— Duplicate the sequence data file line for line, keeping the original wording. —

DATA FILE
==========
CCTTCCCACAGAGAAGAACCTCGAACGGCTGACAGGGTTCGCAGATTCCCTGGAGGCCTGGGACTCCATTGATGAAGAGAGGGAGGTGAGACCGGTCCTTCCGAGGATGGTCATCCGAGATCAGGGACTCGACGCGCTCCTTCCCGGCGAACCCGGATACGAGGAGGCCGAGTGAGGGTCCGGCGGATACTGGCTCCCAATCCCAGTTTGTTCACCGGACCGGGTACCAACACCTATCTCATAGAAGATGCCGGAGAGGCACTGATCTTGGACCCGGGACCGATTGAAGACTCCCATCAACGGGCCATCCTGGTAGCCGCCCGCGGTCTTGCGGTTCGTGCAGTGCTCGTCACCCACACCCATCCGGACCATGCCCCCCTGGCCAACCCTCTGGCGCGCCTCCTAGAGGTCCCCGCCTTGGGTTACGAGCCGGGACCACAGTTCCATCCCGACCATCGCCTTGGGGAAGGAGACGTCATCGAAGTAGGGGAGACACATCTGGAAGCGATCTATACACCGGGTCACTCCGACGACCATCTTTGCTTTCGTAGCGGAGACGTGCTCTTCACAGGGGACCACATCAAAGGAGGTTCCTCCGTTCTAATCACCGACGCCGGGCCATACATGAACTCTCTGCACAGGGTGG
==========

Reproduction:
CCTTCCCACAGAGAAGAACCTCGAACGGCTGACAGGGTTCGCAGATTCCCTGGAGGCCTGGGACTCCATTGATGAAGAGAGGGAGGTGAGACCGGTCCTTCCGAGGATGGTCATCCGAGATCAGGGACTCGACGCGCTCCTTCCCGGCGAACCCGGATACGAGGAGGCCGAGTGAGGGTCCGGCGGATACTGGCTCCCAATCCCAGTTTGTTCACCGGACCGGGTACCAACACCTATCTCATAGAAGATGCCGGAGAGGCACTGATCTTGGACCCGGGACCGATTGAAGACTCCCATCAACGGGCCATCCTGGTAGCCGCCCGCGGTCTTGCGGTTCGTGCAGTGCTCGTCACCCACACCCATCCGGACCATGCCCCCCTGGCCAACCCTCTGGCGCGCCTCCTAGAGGTCCCCGCCTTGGGTTACGAGCCGGGACCACAGTTCCATCCCGACCATCGCCTTGGGGAAGGAGACGTCATCGAAGTAGGGGAGACACATCTGGAAGCGATCTATACACCGGGTCACTCCGACGACCATCTTTGCTTTCGTAGCGGAGACGTGCTCTTCACAGGGGACCACATCAAAGGAGGTTCCTCCGTTCTAATCACCGACGCCGGGCCATACATGAACTCTCTGCACAGGGTGG